There is a level of amusement, not to mention a college football field’s worth of irony, in what has become a standard reasoning many offer for the timeline Tony Sanchez needs to rebuild UNLV’s program: Yeah, but look what he inherited.
You mean what Jim Strong inherited?
You mean what Jeff Horton inherited?
You mean what John Robinson inherited?
You mean what Mike Sanford inherited?
You mean what Bobby Hauck inherited?
The act of receiving leadership as an heir includes a certain uniformity when it comes to this job at this particular university.
What each successor listed above, including Sanchez, has derived from accepting the position: A program that since 1986 has produced five winning seasons and three bowl appearances, that is 120-254 during that span, that has absolutely no infrastructure of expected success, that has unsuccessfully circulated coaches through a revolving door in hopes the next one possesses some sort of paranormal capacity to do what others couldn’t.
Sanchez concluded his third season Saturday, when the Rebels lost to a historically bad UNR side 23-16 and with it a chance to become bowl eligible and reclaim ownership of the Fremont Cannon.
UNLV instead finished 5-7, meaning it has won more games under Sanchez than each preceding season. Those totals have gone from three to four to five, which isn’t good enough for many who either don’t comprehend the veracity of what Rebels football has been for decades or simply won’t accept it.
“I know Tony is disappointed, as we all were, in the ending this season,” said first-year athletic director Desiree Reed-Francois. “We have high expectations, including bowl eligibility. Want to keep raising that bar, and I believe we have the foundation and building blocks to do so.”
This is not the era of Bill Ireland or Ron Meyer or Tony Knap or even Harvey Hyde, former UNLV coaches who produced winning records in times when the game wasn’t so clearly defined by the shameless riches on one side of the college spectrum, when the haves existed on another planet from the have-nots.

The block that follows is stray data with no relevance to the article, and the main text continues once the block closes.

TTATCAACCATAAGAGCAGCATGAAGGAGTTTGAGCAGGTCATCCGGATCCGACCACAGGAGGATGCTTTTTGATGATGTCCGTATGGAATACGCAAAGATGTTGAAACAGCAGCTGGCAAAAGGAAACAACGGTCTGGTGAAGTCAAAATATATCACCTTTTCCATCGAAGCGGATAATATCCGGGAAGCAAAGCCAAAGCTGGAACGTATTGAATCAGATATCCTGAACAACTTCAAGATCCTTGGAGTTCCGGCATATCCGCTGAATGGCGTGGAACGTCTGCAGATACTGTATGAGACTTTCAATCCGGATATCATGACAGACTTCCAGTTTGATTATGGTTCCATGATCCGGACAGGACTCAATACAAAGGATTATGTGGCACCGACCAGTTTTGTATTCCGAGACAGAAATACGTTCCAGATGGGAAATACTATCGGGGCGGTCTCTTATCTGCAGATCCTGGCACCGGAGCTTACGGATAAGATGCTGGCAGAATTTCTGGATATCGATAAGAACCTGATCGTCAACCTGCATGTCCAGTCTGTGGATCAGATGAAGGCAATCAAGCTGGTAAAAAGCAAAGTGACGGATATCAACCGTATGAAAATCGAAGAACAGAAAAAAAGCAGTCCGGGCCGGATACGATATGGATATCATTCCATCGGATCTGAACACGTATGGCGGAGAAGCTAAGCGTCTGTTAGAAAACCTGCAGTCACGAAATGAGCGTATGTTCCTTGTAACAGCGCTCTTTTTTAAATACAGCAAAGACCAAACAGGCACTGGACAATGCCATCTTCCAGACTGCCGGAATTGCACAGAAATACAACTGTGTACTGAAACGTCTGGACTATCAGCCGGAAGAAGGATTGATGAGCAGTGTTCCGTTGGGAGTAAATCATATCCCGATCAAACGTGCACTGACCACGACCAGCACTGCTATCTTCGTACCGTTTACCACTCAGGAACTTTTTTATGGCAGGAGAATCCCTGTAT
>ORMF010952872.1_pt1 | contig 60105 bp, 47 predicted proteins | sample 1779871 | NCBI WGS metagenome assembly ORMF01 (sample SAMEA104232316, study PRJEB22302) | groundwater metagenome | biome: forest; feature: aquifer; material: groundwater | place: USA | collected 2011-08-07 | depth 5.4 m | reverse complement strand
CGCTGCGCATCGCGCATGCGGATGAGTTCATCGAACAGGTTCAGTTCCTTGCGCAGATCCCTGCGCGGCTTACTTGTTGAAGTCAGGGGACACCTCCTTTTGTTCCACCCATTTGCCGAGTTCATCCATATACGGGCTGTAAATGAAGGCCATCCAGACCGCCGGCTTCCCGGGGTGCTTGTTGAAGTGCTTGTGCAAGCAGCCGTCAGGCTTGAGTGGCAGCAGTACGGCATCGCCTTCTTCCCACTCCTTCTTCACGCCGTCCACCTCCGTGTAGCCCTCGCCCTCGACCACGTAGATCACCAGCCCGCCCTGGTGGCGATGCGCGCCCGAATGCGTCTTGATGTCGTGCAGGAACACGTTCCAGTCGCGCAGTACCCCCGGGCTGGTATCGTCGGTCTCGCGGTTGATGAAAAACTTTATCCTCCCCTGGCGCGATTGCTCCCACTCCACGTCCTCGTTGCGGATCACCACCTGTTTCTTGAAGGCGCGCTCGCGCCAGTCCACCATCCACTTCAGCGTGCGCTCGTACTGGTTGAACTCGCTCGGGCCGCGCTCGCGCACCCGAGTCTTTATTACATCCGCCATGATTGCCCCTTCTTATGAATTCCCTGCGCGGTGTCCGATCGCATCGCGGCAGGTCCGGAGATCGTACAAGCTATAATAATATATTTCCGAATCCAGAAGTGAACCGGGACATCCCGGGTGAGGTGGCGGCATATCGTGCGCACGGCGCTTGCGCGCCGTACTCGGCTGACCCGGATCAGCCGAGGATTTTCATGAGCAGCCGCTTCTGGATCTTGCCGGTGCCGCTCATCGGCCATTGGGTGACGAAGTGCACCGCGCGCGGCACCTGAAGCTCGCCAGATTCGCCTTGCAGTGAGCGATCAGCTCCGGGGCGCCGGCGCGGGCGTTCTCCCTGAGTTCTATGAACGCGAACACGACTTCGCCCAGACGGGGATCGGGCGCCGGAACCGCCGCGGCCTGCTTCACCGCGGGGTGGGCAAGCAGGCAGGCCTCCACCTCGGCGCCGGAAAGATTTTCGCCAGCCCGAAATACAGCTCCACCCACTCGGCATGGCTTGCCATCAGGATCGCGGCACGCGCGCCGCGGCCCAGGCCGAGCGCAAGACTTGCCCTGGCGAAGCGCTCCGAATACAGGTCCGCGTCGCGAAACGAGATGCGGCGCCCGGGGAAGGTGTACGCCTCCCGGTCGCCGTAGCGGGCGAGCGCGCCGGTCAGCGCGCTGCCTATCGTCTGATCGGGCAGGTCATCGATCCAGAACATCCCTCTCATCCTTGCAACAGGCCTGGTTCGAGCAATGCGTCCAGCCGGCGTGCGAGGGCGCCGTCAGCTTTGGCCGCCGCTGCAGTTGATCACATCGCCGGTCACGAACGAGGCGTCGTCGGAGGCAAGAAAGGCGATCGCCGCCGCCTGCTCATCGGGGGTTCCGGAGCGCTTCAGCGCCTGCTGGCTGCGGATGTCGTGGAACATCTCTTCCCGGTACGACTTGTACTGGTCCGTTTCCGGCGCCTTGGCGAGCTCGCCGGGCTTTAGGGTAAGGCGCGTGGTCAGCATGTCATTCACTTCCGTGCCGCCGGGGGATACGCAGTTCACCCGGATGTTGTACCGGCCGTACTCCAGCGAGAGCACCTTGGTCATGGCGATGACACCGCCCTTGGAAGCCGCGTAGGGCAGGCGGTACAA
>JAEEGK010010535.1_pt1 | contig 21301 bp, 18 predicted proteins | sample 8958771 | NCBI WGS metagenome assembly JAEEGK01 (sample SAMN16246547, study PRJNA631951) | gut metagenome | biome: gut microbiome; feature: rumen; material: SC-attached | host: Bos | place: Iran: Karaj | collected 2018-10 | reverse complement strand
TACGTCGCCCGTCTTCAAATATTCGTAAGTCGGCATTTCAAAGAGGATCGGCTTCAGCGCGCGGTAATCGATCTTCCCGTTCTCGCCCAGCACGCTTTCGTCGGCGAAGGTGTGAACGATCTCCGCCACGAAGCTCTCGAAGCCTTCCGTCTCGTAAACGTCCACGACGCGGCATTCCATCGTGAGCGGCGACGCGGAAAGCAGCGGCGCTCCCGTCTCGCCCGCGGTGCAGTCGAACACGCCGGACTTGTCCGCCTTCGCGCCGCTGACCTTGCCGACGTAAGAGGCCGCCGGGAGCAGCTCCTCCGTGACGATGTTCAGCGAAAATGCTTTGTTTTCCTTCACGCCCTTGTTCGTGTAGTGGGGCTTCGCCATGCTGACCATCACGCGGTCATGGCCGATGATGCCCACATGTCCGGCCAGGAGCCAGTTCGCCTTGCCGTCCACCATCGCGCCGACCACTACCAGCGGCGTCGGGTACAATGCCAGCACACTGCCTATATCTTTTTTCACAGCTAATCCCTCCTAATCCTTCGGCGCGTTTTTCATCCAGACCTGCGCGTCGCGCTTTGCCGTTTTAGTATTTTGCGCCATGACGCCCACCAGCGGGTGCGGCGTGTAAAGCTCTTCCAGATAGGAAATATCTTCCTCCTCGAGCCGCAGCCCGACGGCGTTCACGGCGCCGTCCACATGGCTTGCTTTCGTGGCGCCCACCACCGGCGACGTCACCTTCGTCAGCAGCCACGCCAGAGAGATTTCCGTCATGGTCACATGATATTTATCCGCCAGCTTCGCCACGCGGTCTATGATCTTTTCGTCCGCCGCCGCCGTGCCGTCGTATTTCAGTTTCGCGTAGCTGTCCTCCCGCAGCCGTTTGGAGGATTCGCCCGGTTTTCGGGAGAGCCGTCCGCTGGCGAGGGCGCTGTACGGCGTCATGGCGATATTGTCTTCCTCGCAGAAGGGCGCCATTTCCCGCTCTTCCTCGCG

There are absolutely non-Power Five programs that have done more with less, that have won consistently at a high rate despite such an inequitable balance of finances. A few exist within the Mountain West. UNLV isn’t one, and yet it’s also not a program whose evaluation of a coach can be reasonably framed in three seasons.
Not when things have been this bad for this long.
This isn’t entirely a Sanchez problem or a Sanford problem or a Hauck problem.
This is a culture problem.
UNLV doesn’t have one.
But there is a shred of hope, and it’s scheduled to break ground in January.
A structure such as the Fertitta Football Complex won’t alone guarantee UNLV becomes an annual league contender and bowl participant, but it affords Sanchez a level of recruiting tool those who came before him lacked.
If you don’t believe those sorts of bells and whistles and signs of opulence impress recruits, then you don’t know how 18-year-olds think or what they most desire when comparing schools.
It’s true the Rebels have miles and miles to go, particularly on defense, and maybe that leads to staffing changes. But to offer any educated or indisputable appraisal of Sanchez’s performance or future until after five seasons is to not have a sensible and realistic perspective about what UNLV football has been for 30 years.
“(Sanchez) and I talk and text daily,” Reed-Francois said. “It’s important we have a relationship of candor and mutual respect, and it’s my job to make sure I’m providing Tony and the program all the resources they need to be successful.
“We will sit and evaluate everything, from top to bottom, and implement whatever is needed to meet those expectations. We’re both very competitive, and we both know big things can be done here at UNLV.
“I hold head coaches accountable. I’m not going to usurp their power and tell them who to hire. I’ll retain veto power in case we do a background check and some NCAA or ethical issues pop up, but it’s not my place to dictate who a coach has on his or her staff. I will always hold the head coach accountable.
“I absolutely see a ray of light, with the Fertitta Football Complex and (NFL) stadium coming. I think we have some really good strengths to build for the future.”
The past is as inadequate as the record suggests.
How is Sanchez doing? We’ll let you know in two years.
At some point, if this thing is going to be relevant, that revolving door needs to stop moving.
Contact columnist Ed Graney at firstname.lastname@example.org or 702-383-4618. He can be heard on “The Press Box,” ESPN Radio 100.9 FM and 1100 AM, from 11 a.m. to 2 p.m. Monday through Friday. Follow @edgraney on Twitter....Read more